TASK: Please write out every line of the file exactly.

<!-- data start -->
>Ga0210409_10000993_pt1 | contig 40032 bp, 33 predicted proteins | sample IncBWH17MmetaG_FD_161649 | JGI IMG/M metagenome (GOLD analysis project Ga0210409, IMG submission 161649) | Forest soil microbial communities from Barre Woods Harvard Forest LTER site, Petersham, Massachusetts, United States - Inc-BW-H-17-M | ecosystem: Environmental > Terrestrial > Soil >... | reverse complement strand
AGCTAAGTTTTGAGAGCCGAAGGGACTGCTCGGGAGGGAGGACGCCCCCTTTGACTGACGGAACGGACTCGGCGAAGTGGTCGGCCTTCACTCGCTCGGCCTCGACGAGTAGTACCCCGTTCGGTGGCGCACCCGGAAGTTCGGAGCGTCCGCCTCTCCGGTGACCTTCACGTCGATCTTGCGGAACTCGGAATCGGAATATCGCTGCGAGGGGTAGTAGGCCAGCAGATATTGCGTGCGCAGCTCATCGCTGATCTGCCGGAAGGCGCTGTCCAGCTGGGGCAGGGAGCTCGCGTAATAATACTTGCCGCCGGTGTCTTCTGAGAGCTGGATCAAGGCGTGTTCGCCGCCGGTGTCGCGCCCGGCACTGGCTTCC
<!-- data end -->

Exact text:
>Ga0210409_10000993_pt1 | contig 40032 bp, 33 predicted proteins | sample IncBWH17MmetaG_FD_161649 | JGI IMG/M metagenome (GOLD analysis project Ga0210409, IMG submission 161649) | Forest soil microbial communities from Barre Woods Harvard Forest LTER site, Petersham, Massachusetts, United States - Inc-BW-H-17-M | ecosystem: Environmental > Terrestrial > Soil >... | reverse complement strand
AGCTAAGTTTTGAGAGCCGAAGGGACTGCTCGGGAGGGAGGACGCCCCCTTTGACTGACGGAACGGACTCGGCGAAGTGGTCGGCCTTCACTCGCTCGGCCTCGACGAGTAGTACCCCGTTCGGTGGCGCACCCGGAAGTTCGGAGCGTCCGCCTCTCCGGTGACCTTCACGTCGATCTTGCGGAACTCGGAATCGGAATATCGCTGCGAGGGGTAGTAGGCCAGCAGATATTGCGTGCGCAGCTCATCGCTGATCTGCCGGAAGGCGCTGTCCAGCTGGGGCAGGGAGCTCGCGTAATAATACTTGCCGCCGGTGTCTTCTGAGAGCTGGATCAAGGCGTGTTCGCCGCCGGTGTCGCGCCCGGCACTGGCTTCC